The fashion sector is one of the most polluting industries on the planet; only airplanes are worse. Like the concept of an ‘eco-friendly jet,’ slow fashion (https://www.thepearlsource.com/blog/slow-fashion/) may sound like a contradiction in terms. ‘Fashion’ is synonymous with ‘change,’ which strongly implies ‘wastefulness.’ So you’re right to wonder what it means, and if it’s just another gimmick to sell you something. But sustainable fashion is real. So long as you shop mindfully and check the credentials of the company you’re dealing with, eco-friendly apparel is more than just the latest hot trend. Slow fashion is the way of the future.
1. More Time & Space
Most of us are suffering from a shortage of time and space, both in our home and in our mind. Investing in sustainable fashion is good for the planet, and it makes sense for the individual too. Classic, quality pieces free up valuable real estate in your closet and your brain. Having less to wade through to figure out what to wear saves you time and brain space, making it a win all the way around. Shop designers who create sustainable, timeless designs that will wear well for years to come, like Eileen Fisher and Vivienne Westwood. As for accessories, skip the plastic junk and invest in classic pieces that will last a lifetime, such as a pearl strand from The Pearl Source.
2. Less Landfill
Once upon a time, sustainability was the fashion. Wealthy individuals aside, most people had a set of clothes for work and something special to wear for worship and holidays, and that was it. Ditto for jewelry. Items were passed down from one generation to the next and nothing went to waste. What happened? The fashion sector decided consumers needed to buy more. Rather than 2 seasons just 20 years ago, there are now up to 24 fashion cycles per year. Clothes are also designed to fall apart so you must buy more. The result has been a $1.5 trillion industry which is great for sales, but not so much for the planet. Clothing production has more than doubled over the last 2 decades. The more clothes we have, the less we wear them, and the faster they wind up in the trash. Textiles waste in landfills increased by 40% in the US in just the 10 years between 1999-2009. Currently, only about 15% of textile waste goes to recycling. We must do better. Buy sustainably, wear what you own, and try consignment, both as a buyer and seller.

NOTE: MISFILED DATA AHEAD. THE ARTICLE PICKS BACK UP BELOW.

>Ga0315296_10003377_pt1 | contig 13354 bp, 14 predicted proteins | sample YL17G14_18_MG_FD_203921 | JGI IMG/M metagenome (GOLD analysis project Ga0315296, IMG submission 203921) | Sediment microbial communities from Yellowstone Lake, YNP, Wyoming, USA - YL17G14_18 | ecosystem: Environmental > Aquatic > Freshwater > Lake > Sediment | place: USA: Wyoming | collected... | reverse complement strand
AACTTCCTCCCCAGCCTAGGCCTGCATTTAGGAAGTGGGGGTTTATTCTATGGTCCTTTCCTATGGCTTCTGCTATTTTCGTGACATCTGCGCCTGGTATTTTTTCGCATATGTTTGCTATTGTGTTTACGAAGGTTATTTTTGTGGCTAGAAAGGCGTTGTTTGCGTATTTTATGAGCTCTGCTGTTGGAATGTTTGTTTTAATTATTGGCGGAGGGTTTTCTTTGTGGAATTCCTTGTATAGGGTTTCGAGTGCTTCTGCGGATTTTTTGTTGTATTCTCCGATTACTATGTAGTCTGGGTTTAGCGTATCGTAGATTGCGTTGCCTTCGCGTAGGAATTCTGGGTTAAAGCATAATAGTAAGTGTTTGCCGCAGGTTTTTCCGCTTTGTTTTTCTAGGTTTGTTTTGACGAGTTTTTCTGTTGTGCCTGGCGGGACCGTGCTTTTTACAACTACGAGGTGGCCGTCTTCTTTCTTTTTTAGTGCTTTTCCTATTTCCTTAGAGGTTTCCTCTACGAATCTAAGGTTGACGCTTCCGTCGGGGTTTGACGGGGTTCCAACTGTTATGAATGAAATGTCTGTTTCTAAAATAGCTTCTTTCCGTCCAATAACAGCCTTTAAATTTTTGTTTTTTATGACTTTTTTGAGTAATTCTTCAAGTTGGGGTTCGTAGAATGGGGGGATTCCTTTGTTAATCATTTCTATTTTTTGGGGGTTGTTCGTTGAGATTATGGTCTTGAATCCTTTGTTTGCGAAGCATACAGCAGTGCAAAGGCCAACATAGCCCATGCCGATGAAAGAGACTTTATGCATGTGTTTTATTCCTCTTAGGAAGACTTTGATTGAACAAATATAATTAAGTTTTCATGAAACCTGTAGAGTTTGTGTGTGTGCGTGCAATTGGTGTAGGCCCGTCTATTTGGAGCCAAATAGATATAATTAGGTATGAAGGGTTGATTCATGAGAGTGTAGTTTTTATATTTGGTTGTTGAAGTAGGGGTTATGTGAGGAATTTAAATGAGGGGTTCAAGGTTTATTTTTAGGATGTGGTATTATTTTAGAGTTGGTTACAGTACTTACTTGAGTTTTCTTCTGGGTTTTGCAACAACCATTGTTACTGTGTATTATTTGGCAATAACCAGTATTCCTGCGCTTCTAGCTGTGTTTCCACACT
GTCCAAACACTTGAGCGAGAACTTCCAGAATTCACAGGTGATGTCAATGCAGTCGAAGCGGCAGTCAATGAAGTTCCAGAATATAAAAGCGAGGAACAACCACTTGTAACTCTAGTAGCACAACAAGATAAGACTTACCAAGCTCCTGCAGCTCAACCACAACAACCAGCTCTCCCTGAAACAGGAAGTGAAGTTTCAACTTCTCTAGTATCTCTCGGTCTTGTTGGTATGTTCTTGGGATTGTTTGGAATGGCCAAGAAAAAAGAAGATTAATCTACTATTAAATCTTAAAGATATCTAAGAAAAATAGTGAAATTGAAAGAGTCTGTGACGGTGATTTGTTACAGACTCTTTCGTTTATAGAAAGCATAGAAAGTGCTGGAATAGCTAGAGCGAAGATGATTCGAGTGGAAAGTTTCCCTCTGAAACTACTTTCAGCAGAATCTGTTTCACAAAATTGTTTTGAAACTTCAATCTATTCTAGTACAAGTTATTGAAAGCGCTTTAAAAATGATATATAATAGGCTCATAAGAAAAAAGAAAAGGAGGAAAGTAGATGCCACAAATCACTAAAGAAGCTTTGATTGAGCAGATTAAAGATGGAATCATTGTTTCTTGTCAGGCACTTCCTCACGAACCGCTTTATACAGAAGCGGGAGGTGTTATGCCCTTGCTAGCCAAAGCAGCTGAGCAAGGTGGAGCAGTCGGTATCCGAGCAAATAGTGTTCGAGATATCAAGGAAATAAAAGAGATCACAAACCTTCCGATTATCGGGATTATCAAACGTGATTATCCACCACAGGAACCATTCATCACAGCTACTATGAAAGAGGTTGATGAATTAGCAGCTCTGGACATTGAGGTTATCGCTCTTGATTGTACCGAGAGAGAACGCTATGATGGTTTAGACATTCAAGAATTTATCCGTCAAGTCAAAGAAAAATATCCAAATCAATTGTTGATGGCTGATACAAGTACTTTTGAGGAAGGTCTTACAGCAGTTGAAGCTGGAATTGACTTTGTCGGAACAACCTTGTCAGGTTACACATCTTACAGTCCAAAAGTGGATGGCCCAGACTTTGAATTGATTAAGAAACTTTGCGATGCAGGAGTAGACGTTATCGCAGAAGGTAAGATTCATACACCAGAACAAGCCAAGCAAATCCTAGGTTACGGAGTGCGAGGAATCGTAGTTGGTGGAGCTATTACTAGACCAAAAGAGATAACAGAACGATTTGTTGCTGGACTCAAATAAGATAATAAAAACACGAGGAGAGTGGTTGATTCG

3. Reduced Carbon Emissions
The way textiles are produced really matters, and the type of textile matters too. Apparel manufacture creates about 10% of total global carbon dioxide emissions. Polyester is found in about 60% of all garments and producing it releases 2-3 times more carbon than cotton. If you’re thinking a natural fiber like cotton is the way to go, the answer is yes, but it’s not that straightforward because the way standard cotton is produced is less than ideal and requires the use of large amounts of pesticides. By contrast, growing cotton organically requires significantly fewer chemicals, resulting in healthier soil, as well as healthier workers who must handle them. Look for labels like Global Organic Textile Standard (GOTS), Oeko-Tex, Better Cotton Initiative, and Bluesign.
4. Cleaner Water
The fashion industry is responsible for an estimated 20% of water waste around the world. To produce a single cotton tee shirt requires the use of approximately 700 gallons of water. That’s about 2 1/2 years of drinking water for one person. Synthetics are responsible for some 500,000 tons of microfibers that end up in the ocean every year, the equivalent of 50 billion plastic bottles. Add to that the 8,000 different synthetic chemicals used in the dyeing process, most of which are toxic to humans, animals, and the environment, and it’s clear things need to change. In China, it is estimated that about 90% of the local groundwater is polluted. The best way to clean up our water is by buying less and seeking out clothes made using sustainable practices.
5. Healthier Planet
Fashion brands are well aware of the hard facts about the waste they’re promoting, but businesses exist to make money. In some cases, this has created the problem of ‘greenwashing,’ or the unscrupulous practice of making a product sound more eco-friendly than it actually is. But there are plenty of brands, both big and boutique, that are legitimately taking steps to combat the pollution problem. For example, Adidas is developing sneakers from ocean plastic. Levi’s is working toward 100% sustainably-sourced cotton and renewable energy by 2025. Cuyana offers single-origin, traceable cashmere right now, and is committed to using 100% sustainable materials as early as 2022. Veja is a certified B Corporation, meaning it meets certain standards of social and environmental sustainability. Stella McCartney was one of the earliest adopters of sustainable fashion and, besides using recyclable and renewable materials for her apparel, also employs renewable energy in the company’s stores and offices. These are just a few examples, and there are many more who are serious about their commitment to a healthy planet.
As consumers, we have the power to vote with our wallet. Be smart: do your research, think before you buy, and wear what you have. Small steps really do add up.